Intimately connected with these deficiencies is another, more serious one, namely the limited range and variety of the language material offered in the area of logical sequence relations: cause and effect; comparison, coordination and contrast; exemplification; and so forth. By comparison with the aforementioned content words, the structural words associated with the expression of such relations are given inadequate treatment.

Both these problems are due to recent overemphasis on the teaching of process skills, much to the detriment of grammar, vocabulary and stylistics. A cursory glance at the writings of scores of non-native academics shows that, ultimately, language mastery is of paramount importance. While it would be foolish to doubt the compositional skill of such seasoned practitioners of academic writing, we are all too familiar with the breaches of grammatical, collocational and discursive norms characteristic of their texts.

With this in view, it is easy to see that a new balance needs to be struck between process and product. This will involve providing foreign language learners with sophisticated and sufficiently varied models on which they can base their own writing; it is simply not enough to cite three or four examples of a particular rhetorical pattern when the linguistic reality is much more complex. In doing so, we are condemning generations of non-native academics to writing stodgy, colourless and incorrect English. Corpus-based research enables us to collect huge amounts of authentic data, a selection of which should find its way into textbooks of composition. Here are some examples of what I have in mind, taken from Gallagher and Siepmann (in preparation). They show some of the forms that exemplification takes in academic English.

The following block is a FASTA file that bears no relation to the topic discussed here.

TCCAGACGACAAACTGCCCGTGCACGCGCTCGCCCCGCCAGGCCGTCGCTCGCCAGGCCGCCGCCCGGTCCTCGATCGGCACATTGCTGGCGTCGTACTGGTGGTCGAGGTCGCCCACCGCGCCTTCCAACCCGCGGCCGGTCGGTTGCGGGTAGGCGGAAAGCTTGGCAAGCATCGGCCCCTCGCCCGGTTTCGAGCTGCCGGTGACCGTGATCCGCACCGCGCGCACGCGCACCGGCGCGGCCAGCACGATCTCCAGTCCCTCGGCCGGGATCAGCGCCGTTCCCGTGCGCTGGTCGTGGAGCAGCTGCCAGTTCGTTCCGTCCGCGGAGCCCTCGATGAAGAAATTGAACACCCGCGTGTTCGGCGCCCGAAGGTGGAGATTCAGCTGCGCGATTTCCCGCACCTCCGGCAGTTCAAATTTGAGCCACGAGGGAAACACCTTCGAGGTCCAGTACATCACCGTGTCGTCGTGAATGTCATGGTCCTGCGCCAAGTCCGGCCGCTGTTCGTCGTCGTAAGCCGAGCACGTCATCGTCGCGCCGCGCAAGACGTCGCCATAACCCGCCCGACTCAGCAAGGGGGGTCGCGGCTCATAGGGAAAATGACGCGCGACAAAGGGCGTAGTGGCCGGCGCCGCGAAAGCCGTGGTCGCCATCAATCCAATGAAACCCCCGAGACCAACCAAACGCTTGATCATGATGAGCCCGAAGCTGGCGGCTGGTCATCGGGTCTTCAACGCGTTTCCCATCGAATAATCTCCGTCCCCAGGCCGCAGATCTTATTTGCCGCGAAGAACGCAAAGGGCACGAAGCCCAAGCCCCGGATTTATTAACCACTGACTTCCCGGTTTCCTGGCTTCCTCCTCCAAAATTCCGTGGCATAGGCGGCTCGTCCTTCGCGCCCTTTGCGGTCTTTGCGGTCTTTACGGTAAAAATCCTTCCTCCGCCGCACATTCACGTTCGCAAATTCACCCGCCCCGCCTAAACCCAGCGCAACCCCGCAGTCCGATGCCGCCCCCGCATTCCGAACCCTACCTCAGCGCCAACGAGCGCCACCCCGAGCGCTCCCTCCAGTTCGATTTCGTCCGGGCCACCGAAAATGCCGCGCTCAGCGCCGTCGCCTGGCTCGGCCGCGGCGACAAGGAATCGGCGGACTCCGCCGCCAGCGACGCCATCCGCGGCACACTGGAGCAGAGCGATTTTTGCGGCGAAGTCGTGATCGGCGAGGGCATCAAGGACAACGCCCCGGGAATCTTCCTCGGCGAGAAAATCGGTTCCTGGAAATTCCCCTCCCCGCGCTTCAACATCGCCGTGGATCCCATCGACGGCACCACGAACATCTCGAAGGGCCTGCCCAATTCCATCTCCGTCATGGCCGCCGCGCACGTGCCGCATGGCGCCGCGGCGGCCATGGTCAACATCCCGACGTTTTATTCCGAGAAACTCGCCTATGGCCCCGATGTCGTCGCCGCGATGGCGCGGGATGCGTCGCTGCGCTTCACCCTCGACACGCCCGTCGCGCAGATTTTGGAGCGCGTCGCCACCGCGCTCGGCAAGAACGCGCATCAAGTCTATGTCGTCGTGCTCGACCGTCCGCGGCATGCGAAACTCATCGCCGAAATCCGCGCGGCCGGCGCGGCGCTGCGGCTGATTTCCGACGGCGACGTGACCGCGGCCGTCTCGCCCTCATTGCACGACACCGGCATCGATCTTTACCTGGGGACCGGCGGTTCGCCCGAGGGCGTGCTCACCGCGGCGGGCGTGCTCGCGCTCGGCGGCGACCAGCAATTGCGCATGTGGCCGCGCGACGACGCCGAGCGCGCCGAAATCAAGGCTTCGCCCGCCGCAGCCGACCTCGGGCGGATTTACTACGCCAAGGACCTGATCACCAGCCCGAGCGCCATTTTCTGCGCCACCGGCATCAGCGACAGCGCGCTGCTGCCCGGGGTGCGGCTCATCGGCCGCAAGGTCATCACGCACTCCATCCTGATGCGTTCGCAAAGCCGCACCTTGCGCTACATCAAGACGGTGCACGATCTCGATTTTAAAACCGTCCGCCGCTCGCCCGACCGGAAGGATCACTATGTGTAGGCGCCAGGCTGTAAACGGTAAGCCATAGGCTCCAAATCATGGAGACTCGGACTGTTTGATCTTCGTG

This is only one tenth of the material contained in the chapter on exemplification; the extract clearly shows the importance of routine formulae and collocational networks in academic English. It is obvious that such a rich store of words gives non-native writers a better chance of developing an authentic and engaging style than do the short lists of "example structures" given in the second volume of this series (pp. 165 and 281).

In fairness to the authors, however, I must point out that it is no light task for ESL experts with (perhaps) little or no second-language proficiency to tease out the niceties of written English. This is because they are deprived of the possibility for interlingual comparison which such proficiency can offer; thus, as series editor Patricia Byrd (1998) openly admits, the English article system is one problem area which is difficult to explain for the average ESL instructor. For foreign teachers who have mastered the language it is mere child's play.